Let’s use the example the students have given us and get on with it!


An Alternative to Hate is to Celebrate – Celebrate Fiestas Primavera Spring Fest at Benicia City Park on Saturday, March 23

Sheri Leigh
Sheri Leigh, Benicia resident and educator.

By Sheri Leigh, March 8, 2024

Along with the longer lasting daylight and the blossoming of our beautiful downtown trees comes the anticipation of Spring Break. And during the last few decades, at this time of year some of our students look forward to the tradition of the La Migra chase game – the game that gives the teens something exciting and edgy to do in our small, quiet town.

Each year the game is staged, those who choose to play look forward to the challenge of either getting strategically and successfully across town on foot while being pursued by their older peers who are behind the wheel of the motor vehicle, or, on the other side, finding and apprehending the cunning escapees. If caught, the “runners” are captured and “deported” to some remote area on the outskirts of town.

Sounds like fun, right?

Definitely not for everyone. There are a lot of serious problems associated with this so-called game.

Some Benicia High School students have taken action against the game, posting warnings to discourage peers from participating. | This image is a still from a 2023 NBC Bay Area report.

The premise of the game is racist – flat out. It’s simulating the brutal and terrifying experiences of many immigrants and other marginalized people who have been targeted, beaten, and/or run out of town (or the country) because of the color of their skin, their status as a citizen, their religion, their sexual orientation, or their vulnerability. Historically, Mexican and Central Americans, Blacks, Jews, the Queer community, Native Americans and many other groups of people, have been the victims of hate crime in the United States. And in that same spirit of xenophobia and hate, a few bullies who, under the pretext of playing the game, have chased down and terrorized anyone they felt like harassing, whether or not their target was participating or even knew the game was underway.  Some victims of these students have been severely traumatized and carry that with them for years afterwards.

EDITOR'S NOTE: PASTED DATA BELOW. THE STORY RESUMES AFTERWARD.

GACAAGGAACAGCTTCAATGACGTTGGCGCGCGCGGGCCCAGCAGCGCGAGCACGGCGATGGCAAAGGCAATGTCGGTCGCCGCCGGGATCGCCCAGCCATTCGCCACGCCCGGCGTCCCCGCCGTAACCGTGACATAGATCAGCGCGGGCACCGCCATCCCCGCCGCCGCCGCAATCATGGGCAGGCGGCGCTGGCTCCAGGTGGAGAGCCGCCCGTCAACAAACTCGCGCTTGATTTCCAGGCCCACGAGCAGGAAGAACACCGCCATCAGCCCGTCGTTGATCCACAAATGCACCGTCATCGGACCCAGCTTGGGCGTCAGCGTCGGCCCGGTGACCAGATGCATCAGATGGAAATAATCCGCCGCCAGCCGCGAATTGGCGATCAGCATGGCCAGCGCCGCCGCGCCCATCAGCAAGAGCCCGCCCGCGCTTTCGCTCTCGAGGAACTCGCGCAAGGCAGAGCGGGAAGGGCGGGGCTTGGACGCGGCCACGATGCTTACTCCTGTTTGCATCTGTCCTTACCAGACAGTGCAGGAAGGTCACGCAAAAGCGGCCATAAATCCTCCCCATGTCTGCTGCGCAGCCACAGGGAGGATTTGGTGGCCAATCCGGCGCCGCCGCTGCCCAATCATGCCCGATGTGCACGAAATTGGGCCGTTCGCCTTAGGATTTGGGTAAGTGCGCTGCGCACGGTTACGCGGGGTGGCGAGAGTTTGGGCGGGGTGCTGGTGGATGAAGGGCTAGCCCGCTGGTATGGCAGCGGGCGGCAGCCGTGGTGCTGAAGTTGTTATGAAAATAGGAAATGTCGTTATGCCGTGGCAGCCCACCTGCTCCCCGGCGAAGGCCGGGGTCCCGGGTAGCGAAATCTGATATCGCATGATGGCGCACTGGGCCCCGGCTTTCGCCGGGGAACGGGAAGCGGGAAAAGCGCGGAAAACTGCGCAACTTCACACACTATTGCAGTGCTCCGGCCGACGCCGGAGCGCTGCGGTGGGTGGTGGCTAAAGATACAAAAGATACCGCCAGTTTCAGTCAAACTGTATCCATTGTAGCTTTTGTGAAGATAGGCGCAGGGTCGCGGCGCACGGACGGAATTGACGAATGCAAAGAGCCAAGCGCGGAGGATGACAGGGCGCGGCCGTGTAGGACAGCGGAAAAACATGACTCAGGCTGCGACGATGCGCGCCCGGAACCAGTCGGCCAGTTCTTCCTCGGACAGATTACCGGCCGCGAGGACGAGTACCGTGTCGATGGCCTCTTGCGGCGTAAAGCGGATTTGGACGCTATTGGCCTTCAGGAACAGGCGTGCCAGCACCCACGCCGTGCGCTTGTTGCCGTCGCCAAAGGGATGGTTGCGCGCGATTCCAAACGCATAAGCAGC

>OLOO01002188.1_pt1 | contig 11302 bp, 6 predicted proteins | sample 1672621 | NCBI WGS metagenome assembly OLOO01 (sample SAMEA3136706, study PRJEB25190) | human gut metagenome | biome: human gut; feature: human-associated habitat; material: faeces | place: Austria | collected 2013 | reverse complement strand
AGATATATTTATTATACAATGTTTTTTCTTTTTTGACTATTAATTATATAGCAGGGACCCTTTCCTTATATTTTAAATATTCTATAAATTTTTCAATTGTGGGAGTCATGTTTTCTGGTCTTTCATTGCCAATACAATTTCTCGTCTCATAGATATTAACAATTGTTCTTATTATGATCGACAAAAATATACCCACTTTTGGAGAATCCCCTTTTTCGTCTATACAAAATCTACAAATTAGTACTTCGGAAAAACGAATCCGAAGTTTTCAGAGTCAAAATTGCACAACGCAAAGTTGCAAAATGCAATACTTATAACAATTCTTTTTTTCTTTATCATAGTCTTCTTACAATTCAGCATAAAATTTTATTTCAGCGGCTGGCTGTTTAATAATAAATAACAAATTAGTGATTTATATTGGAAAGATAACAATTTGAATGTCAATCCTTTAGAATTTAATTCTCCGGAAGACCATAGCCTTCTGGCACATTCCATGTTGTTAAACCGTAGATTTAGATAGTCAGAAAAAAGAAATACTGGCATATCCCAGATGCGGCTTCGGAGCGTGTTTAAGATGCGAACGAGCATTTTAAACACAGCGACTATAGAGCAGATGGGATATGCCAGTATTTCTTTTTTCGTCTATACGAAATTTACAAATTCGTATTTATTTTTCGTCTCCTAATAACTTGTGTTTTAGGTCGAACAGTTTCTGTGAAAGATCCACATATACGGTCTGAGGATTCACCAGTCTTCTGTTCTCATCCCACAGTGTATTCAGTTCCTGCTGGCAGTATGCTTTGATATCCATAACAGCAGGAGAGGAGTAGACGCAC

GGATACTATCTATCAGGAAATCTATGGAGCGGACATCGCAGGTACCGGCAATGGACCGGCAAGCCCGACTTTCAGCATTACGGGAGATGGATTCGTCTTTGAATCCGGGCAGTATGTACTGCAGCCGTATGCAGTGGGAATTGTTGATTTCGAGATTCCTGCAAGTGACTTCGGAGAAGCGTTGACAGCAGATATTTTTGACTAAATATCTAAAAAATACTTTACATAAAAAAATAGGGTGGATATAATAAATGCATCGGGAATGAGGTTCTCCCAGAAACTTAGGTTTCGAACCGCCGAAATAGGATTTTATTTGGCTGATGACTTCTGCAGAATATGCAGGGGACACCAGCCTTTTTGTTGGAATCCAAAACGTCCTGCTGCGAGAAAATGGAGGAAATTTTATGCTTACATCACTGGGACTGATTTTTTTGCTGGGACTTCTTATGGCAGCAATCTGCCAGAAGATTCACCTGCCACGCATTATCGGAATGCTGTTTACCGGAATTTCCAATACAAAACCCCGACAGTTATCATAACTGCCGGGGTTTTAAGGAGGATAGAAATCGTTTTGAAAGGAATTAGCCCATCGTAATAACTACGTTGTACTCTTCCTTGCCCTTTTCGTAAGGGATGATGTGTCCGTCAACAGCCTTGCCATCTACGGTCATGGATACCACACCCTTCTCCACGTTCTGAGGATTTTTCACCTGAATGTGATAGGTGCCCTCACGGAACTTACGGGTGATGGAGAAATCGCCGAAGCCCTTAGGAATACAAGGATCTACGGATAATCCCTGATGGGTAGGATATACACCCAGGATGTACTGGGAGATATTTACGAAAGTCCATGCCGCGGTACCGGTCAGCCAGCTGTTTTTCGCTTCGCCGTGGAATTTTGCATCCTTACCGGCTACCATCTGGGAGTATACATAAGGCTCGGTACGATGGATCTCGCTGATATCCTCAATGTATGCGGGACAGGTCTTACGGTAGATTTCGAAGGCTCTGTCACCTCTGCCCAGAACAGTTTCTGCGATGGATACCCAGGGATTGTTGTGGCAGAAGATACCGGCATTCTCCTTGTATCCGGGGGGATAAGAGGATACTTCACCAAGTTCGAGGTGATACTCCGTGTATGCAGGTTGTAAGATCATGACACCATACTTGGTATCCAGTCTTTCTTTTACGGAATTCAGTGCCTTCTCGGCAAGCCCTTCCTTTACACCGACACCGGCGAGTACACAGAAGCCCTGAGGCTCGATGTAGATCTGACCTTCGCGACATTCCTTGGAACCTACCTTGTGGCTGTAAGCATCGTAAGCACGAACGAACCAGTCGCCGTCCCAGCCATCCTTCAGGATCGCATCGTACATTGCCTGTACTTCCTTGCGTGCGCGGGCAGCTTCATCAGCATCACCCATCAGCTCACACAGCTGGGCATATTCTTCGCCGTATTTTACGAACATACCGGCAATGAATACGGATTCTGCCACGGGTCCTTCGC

And then there’s the public safety aspect. With young people running away from their pursuers into private yards and through traffic, with teens being abducted and abandoned alone in remote areas, and with inexperienced drivers focused on the pursuit, rather than the road, it’s only a matter of time before someone gets seriously hurt or even killed. 

The La Migra Game is a blight on Benicia. Several of the students who are playing are well aware of the racist implications and take the opportunity to behave badly. And the really sad part is there are many adult Benicians who simply look the other way or consider the game a tradition and a teen rite of passage. Our collective ambivalence towards the game adds to Benicia’s reputation of being a Sundown Town, unwelcoming or even hostile towards anyone who is not white and/or socioeconomically well situated.

Fiestas Primavera Benicia

 

 

 

 

 

Solano Aids Coalition, under the organization of an experienced cultural event coordinator and the director, Mario Saucedo, is offering a spring time alternative to this game.   For just one example of Mario and SAC’s skill and passion for bringing cultural events to life, see this article about the Dia de los Muertos event in Vallejo last year.

This year, for Benicia, SAC is bringing a vibrant and energetic opportunity to learn about and celebrate the Mexican/Latino and Indigenous cultures through an inclusive and interactive event called Fiestas Primavera Benicia or Spring Celebration.

The event will take place on Saturday, March 23, 2024 in the Benicia City Park by the Gazebo at the top of First Street from 10:30am to 6pm. This event is supported by local and State officials, the Benicia School District, the Benicia Police Department, the Public Library, Benicia Black Lives Matters, the Kyle Hyland Teen Center, local artists and businesses, and a host of others who want to establish an equitable and welcoming community.

As a prelude to the event, you will see some of the supporting First Street businesses have their storefront windows decorated with colorful floral paintings done by local artists and high school students (if you are a First Street business who is interested in signing up to have your window painted, contact Sheri using the details provided on the flyer image below).